Dave Grohl’s charisma and incredible life story make his memoir a great read
Grohl is inarguably one of the world’s biggest rock stars in the past 30 years. Now we get to know Nirvana’s drummer and Foo Fighters’ frontman with the release of ‘The Storyteller’, writes Sanet Oberholzer
The Storyteller: Tales of Life and Music ****
Simon & Schuster, R410
I remember the first time I saw the Foo Fighters perform live. It was the third day of the 2011 Pinkpop music festival in the Netherlands. They were the closing act and by the time they stepped onto the stage, I was the last woman standing out of our party of four. I was adamant to see the Foos perform.
After three days of miraculously sunny skies, I decided that the little sling bag I was toting around had become too crowded and confidently tossed away my rain poncho. And then it happened. It started drizzling.
My heart sank as I looked back towards the discarded plastic cover trampled by hundreds of feet, morphing into a muddy mess. As the sun set and the rain fell, Dave Grohl boomed into the microphone: “I don’t know about any of you, but I’ve never seen a rainbow at a f***ing rock concert!” before proceeding to deliver a performance I’ll never forget. Ever since, I’ve been a huge fan.
My introduction to Grohl was as the frontman of the Foo Fighters, but for many it was as the drummer of Nirvana, the iconic band Grohl joined at the age of 21, shortly before the group rose to stardom and met its tragic demise.
Grohl has an incredible life story and while a few have tried — with varying degrees of success — it has never been told in his own words. With The Storyteller, Grohl set out to do just that, using the rare opportunity of being cooped up at home that Covid presented in 2020.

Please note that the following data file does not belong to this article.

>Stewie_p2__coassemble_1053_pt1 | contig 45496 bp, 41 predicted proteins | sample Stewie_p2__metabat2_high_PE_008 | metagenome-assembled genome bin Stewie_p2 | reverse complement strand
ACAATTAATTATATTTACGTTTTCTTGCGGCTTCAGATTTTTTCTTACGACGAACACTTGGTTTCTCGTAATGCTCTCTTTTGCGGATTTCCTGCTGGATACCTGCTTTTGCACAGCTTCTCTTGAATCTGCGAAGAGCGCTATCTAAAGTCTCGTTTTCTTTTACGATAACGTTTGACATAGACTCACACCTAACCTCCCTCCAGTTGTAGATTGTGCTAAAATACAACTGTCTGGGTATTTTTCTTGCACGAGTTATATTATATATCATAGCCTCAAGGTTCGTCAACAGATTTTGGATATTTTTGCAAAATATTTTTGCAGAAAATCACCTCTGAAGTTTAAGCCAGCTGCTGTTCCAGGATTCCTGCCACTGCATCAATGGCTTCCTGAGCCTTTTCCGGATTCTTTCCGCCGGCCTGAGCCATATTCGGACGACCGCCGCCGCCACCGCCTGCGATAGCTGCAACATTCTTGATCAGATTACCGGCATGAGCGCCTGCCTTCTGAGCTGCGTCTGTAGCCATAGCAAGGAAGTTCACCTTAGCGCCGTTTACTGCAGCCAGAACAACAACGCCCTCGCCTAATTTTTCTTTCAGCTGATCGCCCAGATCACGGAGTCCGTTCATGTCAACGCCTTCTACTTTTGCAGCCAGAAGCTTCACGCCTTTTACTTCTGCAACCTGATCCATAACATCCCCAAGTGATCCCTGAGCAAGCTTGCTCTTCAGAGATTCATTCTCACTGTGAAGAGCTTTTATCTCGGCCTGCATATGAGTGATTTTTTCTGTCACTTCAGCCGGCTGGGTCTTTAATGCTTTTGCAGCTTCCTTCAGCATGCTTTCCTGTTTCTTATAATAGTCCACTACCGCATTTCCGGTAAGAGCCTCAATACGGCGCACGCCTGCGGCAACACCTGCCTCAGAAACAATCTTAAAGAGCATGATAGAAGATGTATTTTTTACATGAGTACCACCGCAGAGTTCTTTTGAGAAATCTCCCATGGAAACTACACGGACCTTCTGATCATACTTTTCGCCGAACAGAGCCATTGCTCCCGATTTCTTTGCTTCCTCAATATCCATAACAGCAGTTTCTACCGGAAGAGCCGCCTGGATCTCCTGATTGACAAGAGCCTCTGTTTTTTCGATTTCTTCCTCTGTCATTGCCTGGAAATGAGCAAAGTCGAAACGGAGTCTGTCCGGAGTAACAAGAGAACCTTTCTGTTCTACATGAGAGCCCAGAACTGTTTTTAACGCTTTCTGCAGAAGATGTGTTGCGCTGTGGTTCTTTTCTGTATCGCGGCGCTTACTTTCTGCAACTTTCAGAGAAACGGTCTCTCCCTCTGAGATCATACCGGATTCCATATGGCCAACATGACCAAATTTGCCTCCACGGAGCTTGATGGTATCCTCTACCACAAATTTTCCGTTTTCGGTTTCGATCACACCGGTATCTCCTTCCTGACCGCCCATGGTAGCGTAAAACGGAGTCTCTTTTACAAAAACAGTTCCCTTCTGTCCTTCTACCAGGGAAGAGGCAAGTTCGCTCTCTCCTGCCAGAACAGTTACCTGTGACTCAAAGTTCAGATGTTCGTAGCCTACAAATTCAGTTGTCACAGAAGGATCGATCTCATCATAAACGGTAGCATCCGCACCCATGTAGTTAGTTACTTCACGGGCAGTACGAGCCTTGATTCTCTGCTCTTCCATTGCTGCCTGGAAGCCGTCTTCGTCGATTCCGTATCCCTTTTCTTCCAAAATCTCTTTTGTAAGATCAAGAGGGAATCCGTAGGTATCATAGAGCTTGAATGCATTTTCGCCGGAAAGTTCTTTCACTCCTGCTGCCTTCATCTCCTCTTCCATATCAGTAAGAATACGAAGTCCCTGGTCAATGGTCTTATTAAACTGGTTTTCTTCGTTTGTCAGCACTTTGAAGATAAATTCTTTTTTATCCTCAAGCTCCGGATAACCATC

Grohl traces formative moments of his life, from his teenage years growing up as a misfit in the suburbs of Virginia, to his life as a family man touring the globe.
As a child, Grohl taught himself to play the guitar and drums — using pillows stacked around his bedroom floor. At the age of 17, when he auditioned to be the drummer for one of his favourite bands, Scream, he lied about his age and left school to pursue a life of rock ’n roll touring across the US.
The rock star spends only a few chapters reflecting on his time in Nirvana and the personal devastation that followed Kurt Cobain’s death. He candidly shares his grief — something that started with Cobain’s first death scare. “My knees gave out and I dropped the phone as I fell to my bedroom floor,” he writes. “I was overcome with a more profound sadness than I had ever imagined.”
If you’re looking for a lurid tell-all on the messy end of Nirvana, this is not the book for you. But you don’t need to be a Foo Fighters fan for this to be an enjoyable read, either.
The pages of The Storyteller are filled with moments of him fanboying when meeting some of the biggest names in music. There’s his first heartbreak, his introduction to punk rock on the gritty streets of Chicago, nearly dying of a caffeine addiction, flying halfway across the world for a daddy and daughter dance and Joan Jet reading his eldest a bedtime story. By his own admission, Grohl didn’t set out to win a Nobel prize in literature with this book, but his talents as a seasoned songwriter really come to the fore in the telling of a good story — and he has many to tell.
He manages with an effortless grace to bring his real-life charisma to life on the page, while providing an honest account of some of his life’s greatest and most entertaining memories, while remaining humble in the face of his achievements.
By the end of it, you’ll want to phone him up and invite him over for a Jack and Coke to laugh about the one time his rock star name drop didn’t work. It involves a Foo Fighters show in Australia, a roadblock, and a moped. You really can’t make this stuff up if you tried.